Under most interpretations, The Game can never be won, as the rules include no winning conditions. Some people interpret the rules that you are winning The Game whenever you are not thinking about it. As The Game can never be won, you have two options; to lose as little as possible, or to make everyone else lose more than you!
- Can I keep score of The Game?
Various methods have been proposed for scoring The Game. The simplest is that you lose a point every time you lose The Game. Other proposals involve you losing a point, but everyone you announce your loss to gaining a point, or everyone you announce your loss to gaining one point divided by the number of people (1/n). However, keeping track of scores is often difficult.
We are attempting to launch The Game World Championship. This is a global contest to determine the best player of The Game in the world. Players must take part in a 'thinking match'. Two players compete for the period of one minute, announcing their loss every time they think about The Game. An independent adjudicator records the number of times each contestant loses and the winner (whoever lost the least number of times) is declared. It is within the adjudicator's power to disqualify any contestant believed to be cheating, in other words, if they are suspected of thinking about The Game without announcing it. If you would like to organise qualifiers in your area please contact us
. Regional champions will be invited to compete with each other via webcam and a World Champion will be declared on Lose The Game Day each year.
Our original idea for The Game World Champion was the person who has lived the longest without ever losing The Game. At the time we devised the idea, we named Edna Parker as the champion, as we assumed she had never lost The Game since her birth in 1893. We sent Mrs Parker a letter to congratulate her, but unfortunately, upon reading the letter she lost The Game and was out of the Championship. More unfortunately, Mrs Parker passed away a few months later...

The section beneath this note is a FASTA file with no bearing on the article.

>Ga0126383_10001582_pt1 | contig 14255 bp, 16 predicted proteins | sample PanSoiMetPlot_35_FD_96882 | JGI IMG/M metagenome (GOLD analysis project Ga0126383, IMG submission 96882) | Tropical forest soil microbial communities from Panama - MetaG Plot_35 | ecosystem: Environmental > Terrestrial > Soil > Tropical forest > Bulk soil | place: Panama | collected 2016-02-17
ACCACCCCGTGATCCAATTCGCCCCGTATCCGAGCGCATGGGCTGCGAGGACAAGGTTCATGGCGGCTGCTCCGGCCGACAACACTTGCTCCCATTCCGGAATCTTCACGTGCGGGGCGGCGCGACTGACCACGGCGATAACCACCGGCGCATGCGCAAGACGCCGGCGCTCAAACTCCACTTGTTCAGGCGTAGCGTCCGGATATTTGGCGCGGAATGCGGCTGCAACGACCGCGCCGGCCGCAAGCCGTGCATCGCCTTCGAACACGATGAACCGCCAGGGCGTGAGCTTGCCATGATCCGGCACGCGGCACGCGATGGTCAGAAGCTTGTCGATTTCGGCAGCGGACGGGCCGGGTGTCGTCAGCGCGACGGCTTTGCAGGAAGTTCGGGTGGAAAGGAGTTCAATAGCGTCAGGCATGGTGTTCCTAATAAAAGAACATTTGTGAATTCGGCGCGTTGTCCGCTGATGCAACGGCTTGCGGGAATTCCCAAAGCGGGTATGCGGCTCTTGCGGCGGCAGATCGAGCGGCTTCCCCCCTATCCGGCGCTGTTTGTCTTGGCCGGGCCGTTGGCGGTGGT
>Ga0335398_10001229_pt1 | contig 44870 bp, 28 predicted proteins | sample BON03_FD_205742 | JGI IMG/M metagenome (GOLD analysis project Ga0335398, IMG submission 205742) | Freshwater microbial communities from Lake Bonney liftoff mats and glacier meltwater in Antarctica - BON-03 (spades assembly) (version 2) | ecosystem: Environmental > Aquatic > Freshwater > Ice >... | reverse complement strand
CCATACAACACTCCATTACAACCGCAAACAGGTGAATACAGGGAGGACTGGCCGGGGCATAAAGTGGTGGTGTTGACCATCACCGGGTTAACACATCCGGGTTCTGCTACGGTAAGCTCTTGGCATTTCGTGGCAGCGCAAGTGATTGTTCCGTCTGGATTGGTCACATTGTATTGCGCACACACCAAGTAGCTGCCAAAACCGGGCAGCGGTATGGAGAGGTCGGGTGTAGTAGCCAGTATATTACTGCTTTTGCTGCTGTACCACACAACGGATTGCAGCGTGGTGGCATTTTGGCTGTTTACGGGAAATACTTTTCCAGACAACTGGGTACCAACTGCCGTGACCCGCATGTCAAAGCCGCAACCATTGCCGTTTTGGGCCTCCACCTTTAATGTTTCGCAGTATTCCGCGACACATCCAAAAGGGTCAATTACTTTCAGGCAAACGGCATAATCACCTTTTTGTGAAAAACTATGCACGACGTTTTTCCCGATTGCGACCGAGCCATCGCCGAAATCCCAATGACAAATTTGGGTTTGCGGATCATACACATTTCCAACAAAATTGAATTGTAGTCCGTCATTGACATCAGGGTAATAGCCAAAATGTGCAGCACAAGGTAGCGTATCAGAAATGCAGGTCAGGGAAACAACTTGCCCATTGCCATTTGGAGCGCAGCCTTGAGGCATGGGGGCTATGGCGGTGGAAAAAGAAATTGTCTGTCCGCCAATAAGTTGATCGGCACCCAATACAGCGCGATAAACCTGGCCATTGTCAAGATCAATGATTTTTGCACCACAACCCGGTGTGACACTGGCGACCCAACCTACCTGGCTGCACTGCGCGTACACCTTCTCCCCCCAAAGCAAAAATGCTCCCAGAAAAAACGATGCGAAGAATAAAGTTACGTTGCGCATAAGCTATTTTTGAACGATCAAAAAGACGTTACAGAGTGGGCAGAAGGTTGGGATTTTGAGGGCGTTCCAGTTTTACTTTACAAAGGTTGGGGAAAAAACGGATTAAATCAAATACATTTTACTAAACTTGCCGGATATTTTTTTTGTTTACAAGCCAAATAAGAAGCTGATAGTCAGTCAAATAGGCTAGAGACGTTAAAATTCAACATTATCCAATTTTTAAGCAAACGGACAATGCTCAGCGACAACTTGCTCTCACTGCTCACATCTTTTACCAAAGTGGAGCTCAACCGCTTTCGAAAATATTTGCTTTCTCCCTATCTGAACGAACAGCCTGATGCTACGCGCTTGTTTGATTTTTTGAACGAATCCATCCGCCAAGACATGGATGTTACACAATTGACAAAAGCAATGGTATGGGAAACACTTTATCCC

- Will The Game ever end?
The short answer is no, The Game will never end. However, some people do play with additional rules that include conditions under which The Game can end. A number of players believe that The Game will end when a specified famous person loses The Game in public. Common contenders are the British Prime Minister, the Queen of England and the Pope. Check out our strategies page
for ways to make important public figures lose The Game.
A number of 4chan users believe that The Game has already ended. A common belief on 4chan is that whatever is written in a post with a post code ending in triple digits becomes true. Eventually, a user managed to use this to 'end' The Game on 4chan:
LoseTheGame.com takes the following stance with such additional rules. The addition of a new rule to The Game does not change the original game, but creates a new version of The Game. If you think about the original version, you lose the original version, if you think about the new version, you lose the new version. This appears to be the most logical interpretation as both versions now exist, and both specify loss when thinking about that specific game itself. As such, the 4chan version of The Game ended according to its rules, and thinking about it no longer caused players to lose that version. However, thinking about the original version of The Game still causes you to lose (the original version), as it is a concept that does not include the 4chan triples modification. Regardless of such interpretations, 3 weeks later the following post was made:
- What if I don't want to play The Game?
Most players argue that according to the rules, everyone is playing The Game, and that your consent is not required to be a participant. You can of course ignore Rule 3 and not announce your loss every time you think about The Game. The Game can indeed be an inflammatory topic, and it has been banned from Something Awful forums
, GameSpy forums
, Two Cans And String Dot Com
, Fairless High School
(Ohio), Massaponax High School
(Virginia), Lato Sensu School (Brazil), Keesler Air Force Base
Public Library, Wokingham Youth Club (UK), Southport High School
(Indiana) and LaPorte High School
(Indiana). Do you know anywhere else it's been banned? Let us know
- Can The Game be studied?
LoseTheGame.com devised a method for studying loss of The Game, known as a Gameological Self Assessment (GSA). This involves the recording of the time and cause of every loss. A trial run was terminated after 14 hours due to extremely frequent losses and possible risk of insanity. Cory Antiel, a psychology student from New York, performed a month long study involving GSAs recorded by 12 participants. The results and his conclusions were very intersting, click here for the PDF
- Is The Game a game, a meme or a mind virus?
A game is commonly defined as one or more players trying to achieve an objective, a definition which can indeed be applied to The Game. However, The Game is also a 'meme', in both the modern and original meanings of the word. Richard Dawkins coined the term 'meme' in the 1970s to describe pieces of information that are stored and replicated by human minds. This makes every idea and concept, including The Game, a meme by definition. The Game, however, is an especially interesting meme as its rules represent the fundamentals of meme replication. The Game, by its nature, is thought about and then replicated to other human minds. Unlike most other memes, replication is its sole purpose. As The Game doesn't bring any benefits to those who know about it, but still manages to propagate from mind to mind, it also fits Dawkins' defintion of a 'mind virus'.